The article “Applying Begriffsgeschichte to Dutch History: Some Remarks on the Practice and Future of a Project” (Contributions to the History of Concepts, vol. 2, no. 1, March 2006, pp. 43-58) is based on a collective paper Wyger Velema and I wrote for the first HSPCG conference held at the Finnish Institute in London, June 1998. It contains therefore substantive parts written by him, and as this is not at all clear from the published article, I would very much herewith like to rectify this and apologize for any inconvenience caused.
A Comparative Conceptual Exploration
José María Rosales
Rooted in late seventeenth-century theories of rights, liberal ideas have brought forth since the nineteenth century a full-edged complex of traditions in moral, political, economic, social, and legal thought. Yet in historiographical debates such complexity is often blurred by presenting it under the uniform terms of a canon. Along with other methods, conceptual history is contributing to the rediscovery of liberalism's diversity. This group of articles compiles three conceptual studies on scarcely explored aspects of the history of liberalism in Denmark, Finland, and Hungary—countries whose political past has only occasionally figured in mainstream accounts of European liberalism. This introductory article is a methodological discussion of the rationale and forms in which liberalism's historical diversity is rendered through comparative conceptual research. After reflecting on the limits of the Anglophone history of political thought to grasp the plurality of liberal traditions, the article examines how transnational conceptual histories recast the understanding of liberalism as a concept, theory, ideology, and political movement.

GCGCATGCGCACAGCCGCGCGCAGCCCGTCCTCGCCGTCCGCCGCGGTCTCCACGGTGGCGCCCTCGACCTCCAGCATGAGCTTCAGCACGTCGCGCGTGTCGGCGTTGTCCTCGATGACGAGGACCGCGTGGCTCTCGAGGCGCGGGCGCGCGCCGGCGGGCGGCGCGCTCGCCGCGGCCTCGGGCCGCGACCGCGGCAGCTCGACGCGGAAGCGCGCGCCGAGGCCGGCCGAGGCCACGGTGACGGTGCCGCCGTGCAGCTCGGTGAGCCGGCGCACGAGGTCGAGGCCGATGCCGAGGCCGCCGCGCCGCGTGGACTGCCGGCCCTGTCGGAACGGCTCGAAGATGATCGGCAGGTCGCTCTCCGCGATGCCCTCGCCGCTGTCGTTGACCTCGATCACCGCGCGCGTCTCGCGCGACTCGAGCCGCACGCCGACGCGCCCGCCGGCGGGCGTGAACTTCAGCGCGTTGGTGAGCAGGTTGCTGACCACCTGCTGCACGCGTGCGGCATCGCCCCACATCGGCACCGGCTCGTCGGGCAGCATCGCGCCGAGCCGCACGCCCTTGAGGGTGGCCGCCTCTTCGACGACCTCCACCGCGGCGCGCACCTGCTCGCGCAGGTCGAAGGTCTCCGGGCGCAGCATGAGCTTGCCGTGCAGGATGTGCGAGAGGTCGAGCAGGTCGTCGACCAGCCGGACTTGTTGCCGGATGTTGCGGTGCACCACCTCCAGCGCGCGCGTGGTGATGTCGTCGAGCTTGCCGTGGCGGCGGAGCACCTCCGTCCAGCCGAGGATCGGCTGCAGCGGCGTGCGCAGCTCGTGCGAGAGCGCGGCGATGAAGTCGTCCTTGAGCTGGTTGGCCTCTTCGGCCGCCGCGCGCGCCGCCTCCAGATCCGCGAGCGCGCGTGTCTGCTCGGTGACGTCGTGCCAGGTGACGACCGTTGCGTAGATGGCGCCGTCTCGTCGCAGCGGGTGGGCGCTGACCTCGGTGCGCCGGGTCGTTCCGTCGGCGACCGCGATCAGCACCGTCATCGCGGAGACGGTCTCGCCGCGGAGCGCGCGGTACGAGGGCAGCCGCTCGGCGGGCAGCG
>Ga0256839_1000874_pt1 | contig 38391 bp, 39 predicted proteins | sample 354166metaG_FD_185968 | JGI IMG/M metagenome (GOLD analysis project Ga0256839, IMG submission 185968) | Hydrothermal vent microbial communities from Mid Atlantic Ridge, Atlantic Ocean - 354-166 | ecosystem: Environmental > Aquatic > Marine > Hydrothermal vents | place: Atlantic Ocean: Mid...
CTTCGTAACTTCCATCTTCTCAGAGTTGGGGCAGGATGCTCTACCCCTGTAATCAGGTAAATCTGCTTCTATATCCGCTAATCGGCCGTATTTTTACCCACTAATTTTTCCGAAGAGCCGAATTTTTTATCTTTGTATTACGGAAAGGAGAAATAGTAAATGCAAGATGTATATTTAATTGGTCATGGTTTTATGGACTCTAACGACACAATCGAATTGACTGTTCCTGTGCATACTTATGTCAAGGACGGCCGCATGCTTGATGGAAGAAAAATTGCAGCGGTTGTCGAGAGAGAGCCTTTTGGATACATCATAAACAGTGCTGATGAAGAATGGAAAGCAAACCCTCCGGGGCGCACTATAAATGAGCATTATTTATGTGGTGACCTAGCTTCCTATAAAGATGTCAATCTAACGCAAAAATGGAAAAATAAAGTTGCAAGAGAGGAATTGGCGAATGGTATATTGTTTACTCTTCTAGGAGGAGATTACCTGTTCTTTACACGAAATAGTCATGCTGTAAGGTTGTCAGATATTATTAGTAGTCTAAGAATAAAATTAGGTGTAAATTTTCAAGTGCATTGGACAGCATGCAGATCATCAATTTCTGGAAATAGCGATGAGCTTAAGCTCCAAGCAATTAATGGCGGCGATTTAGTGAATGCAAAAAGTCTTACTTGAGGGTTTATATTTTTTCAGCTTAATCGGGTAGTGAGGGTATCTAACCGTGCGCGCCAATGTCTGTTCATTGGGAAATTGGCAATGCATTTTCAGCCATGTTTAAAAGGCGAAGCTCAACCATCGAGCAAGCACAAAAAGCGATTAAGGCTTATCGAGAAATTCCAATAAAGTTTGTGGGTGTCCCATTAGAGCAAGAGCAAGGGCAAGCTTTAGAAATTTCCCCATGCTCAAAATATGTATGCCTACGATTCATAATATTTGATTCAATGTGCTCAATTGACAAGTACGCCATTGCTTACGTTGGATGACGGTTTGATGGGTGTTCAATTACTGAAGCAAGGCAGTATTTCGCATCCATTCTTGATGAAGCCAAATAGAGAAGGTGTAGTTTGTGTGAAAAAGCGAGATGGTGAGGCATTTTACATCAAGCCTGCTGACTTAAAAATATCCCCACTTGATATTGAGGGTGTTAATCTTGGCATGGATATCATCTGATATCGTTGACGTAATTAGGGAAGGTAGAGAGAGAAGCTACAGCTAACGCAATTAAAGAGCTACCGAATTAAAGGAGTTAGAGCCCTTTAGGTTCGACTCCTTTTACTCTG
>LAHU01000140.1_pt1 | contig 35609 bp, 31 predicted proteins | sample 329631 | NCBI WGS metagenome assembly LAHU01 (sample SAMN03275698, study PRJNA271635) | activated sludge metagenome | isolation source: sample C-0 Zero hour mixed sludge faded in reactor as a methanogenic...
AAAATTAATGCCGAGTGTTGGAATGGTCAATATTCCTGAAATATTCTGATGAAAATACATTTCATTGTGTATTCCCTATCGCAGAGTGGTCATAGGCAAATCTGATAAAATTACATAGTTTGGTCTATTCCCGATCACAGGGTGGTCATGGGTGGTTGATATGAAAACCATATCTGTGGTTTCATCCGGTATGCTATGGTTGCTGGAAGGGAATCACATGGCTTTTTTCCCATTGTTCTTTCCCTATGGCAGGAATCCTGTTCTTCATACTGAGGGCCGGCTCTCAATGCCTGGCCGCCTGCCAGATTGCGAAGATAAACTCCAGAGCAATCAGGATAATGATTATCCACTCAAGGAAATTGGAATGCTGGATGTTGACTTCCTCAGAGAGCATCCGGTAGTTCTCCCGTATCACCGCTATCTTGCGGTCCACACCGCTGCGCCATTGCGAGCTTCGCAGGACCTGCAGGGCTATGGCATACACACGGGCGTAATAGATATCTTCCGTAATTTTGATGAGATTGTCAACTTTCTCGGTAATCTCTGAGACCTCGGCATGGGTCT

Tidsskrift for idéhistorie, 48 (forår 2007)
In spring 2007, Slagmark, a Danish intellectual history journal devoted an entire issue to the growing field of the history of concepts (in Danish, begrebshistorie), thus contributing to the international reception of German Begriffsgeschichte. As an attempt to reintroduce conceptual history to an audience of intellectual historians in Denmark, the compilation is worth a closer look. Th e volume focuses primarily on theoretical issues and on the work of Reinhart Koselleck. Strikingly, compared to the empirically-oriented Swedish introductory volume, Trygghet och äventyr (2005), edited by Bo Lindberg, and the extensive volume, Käsitteet liikkeessä (2003), produced by a group of Finnish scholars, the Danish volume concentrates on Koselleck’s work per se rather than on its various applications in different national contexts. In fact, only one of the articles in the volume addresses historical uses of concepts, namely a Danish translation of Koselleck’s “Zur antropologischen und semantischen Strukur der Bildung,” first published as an introductory article in Bildungsbürgertum im 19. Jahrhundert II (1990), and republished in the collected volume Begriff sgeschichten (2006).
Stefan Nygård and Johan Strang
concepts with a reflection on the significance of center-periphery dynamics in transnational intellectual relations. Building on our previous work on the nineteenth- and twentieth-century intellectual history of Finland and Scandinavia, 1 we proceed from